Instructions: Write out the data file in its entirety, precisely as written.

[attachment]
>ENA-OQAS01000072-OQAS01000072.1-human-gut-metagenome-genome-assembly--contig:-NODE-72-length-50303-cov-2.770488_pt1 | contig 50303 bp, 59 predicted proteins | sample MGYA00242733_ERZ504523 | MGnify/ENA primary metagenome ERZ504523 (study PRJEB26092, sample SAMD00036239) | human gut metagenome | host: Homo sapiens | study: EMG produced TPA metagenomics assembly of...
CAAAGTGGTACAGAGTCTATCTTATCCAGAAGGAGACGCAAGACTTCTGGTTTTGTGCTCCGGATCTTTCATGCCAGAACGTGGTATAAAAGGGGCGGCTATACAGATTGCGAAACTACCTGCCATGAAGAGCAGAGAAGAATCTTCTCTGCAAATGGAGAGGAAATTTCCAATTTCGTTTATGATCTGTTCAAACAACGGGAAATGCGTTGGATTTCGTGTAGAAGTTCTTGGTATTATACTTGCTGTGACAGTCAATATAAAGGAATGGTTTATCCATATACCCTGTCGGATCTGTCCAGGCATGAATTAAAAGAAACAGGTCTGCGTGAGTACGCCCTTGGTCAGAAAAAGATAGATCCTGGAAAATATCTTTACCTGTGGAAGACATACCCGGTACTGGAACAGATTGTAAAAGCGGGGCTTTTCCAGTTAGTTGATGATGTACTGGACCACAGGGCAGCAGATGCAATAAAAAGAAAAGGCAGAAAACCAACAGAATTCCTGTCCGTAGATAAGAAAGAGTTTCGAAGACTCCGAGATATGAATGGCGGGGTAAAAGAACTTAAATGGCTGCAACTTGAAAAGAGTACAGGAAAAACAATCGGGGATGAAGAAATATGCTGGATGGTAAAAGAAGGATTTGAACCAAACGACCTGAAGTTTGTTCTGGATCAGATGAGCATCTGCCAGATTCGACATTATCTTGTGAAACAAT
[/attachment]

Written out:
>ENA-OQAS01000072-OQAS01000072.1-human-gut-metagenome-genome-assembly--contig:-NODE-72-length-50303-cov-2.770488_pt1 | contig 50303 bp, 59 predicted proteins | sample MGYA00242733_ERZ504523 | MGnify/ENA primary metagenome ERZ504523 (study PRJEB26092, sample SAMD00036239) | human gut metagenome | host: Homo sapiens | study: EMG produced TPA metagenomics assembly of...
CAAAGTGGTACAGAGTCTATCTTATCCAGAAGGAGACGCAAGACTTCTGGTTTTGTGCTCCGGATCTTTCATGCCAGAACGTGGTATAAAAGGGGCGGCTATACAGATTGCGAAACTACCTGCCATGAAGAGCAGAGAAGAATCTTCTCTGCAAATGGAGAGGAAATTTCCAATTTCGTTTATGATCTGTTCAAACAACGGGAAATGCGTTGGATTTCGTGTAGAAGTTCTTGGTATTATACTTGCTGTGACAGTCAATATAAAGGAATGGTTTATCCATATACCCTGTCGGATCTGTCCAGGCATGAATTAAAAGAAACAGGTCTGCGTGAGTACGCCCTTGGTCAGAAAAAGATAGATCCTGGAAAATATCTTTACCTGTGGAAGACATACCCGGTACTGGAACAGATTGTAAAAGCGGGGCTTTTCCAGTTAGTTGATGATGTACTGGACCACAGGGCAGCAGATGCAATAAAAAGAAAAGGCAGAAAACCAACAGAATTCCTGTCCGTAGATAAGAAAGAGTTTCGAAGACTCCGAGATATGAATGGCGGGGTAAAAGAACTTAAATGGCTGCAACTTGAAAAGAGTACAGGAAAAACAATCGGGGATGAAGAAATATGCTGGATGGTAAAAGAAGGATTTGAACCAAACGACCTGAAGTTTGTTCTGGATCAGATGAGCATCTGCCAGATTCGACATTATCTTGTGAAACAAT